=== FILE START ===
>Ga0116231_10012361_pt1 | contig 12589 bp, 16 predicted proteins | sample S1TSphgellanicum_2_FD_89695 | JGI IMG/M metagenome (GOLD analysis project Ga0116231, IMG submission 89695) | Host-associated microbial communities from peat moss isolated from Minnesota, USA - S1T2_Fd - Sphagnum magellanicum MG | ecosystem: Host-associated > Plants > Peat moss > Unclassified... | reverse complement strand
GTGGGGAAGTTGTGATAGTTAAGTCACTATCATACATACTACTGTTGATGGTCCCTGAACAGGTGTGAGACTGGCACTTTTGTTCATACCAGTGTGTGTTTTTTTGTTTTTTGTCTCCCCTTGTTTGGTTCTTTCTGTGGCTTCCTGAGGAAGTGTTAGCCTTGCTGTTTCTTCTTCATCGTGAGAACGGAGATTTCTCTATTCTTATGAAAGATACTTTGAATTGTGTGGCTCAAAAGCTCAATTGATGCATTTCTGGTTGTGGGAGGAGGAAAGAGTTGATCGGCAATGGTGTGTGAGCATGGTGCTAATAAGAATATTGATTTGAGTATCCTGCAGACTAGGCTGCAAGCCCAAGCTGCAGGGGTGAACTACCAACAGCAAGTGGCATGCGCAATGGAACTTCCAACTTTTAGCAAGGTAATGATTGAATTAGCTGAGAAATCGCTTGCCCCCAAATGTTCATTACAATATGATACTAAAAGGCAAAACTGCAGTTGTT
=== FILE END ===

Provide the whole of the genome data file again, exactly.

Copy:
>Ga0116231_10012361_pt1 | contig 12589 bp, 16 predicted proteins | sample S1TSphgellanicum_2_FD_89695 | JGI IMG/M metagenome (GOLD analysis project Ga0116231, IMG submission 89695) | Host-associated microbial communities from peat moss isolated from Minnesota, USA - S1T2_Fd - Sphagnum magellanicum MG | ecosystem: Host-associated > Plants > Peat moss > Unclassified... | reverse complement strand
GTGGGGAAGTTGTGATAGTTAAGTCACTATCATACATACTACTGTTGATGGTCCCTGAACAGGTGTGAGACTGGCACTTTTGTTCATACCAGTGTGTGTTTTTTTGTTTTTTGTCTCCCCTTGTTTGGTTCTTTCTGTGGCTTCCTGAGGAAGTGTTAGCCTTGCTGTTTCTTCTTCATCGTGAGAACGGAGATTTCTCTATTCTTATGAAAGATACTTTGAATTGTGTGGCTCAAAAGCTCAATTGATGCATTTCTGGTTGTGGGAGGAGGAAAGAGTTGATCGGCAATGGTGTGTGAGCATGGTGCTAATAAGAATATTGATTTGAGTATCCTGCAGACTAGGCTGCAAGCCCAAGCTGCAGGGGTGAACTACCAACAGCAAGTGGCATGCGCAATGGAACTTCCAACTTTTAGCAAGGTAATGATTGAATTAGCTGAGAAATCGCTTGCCCCCAAATGTTCATTACAATATGATACTAAAAGGCAAAACTGCAGTTGTT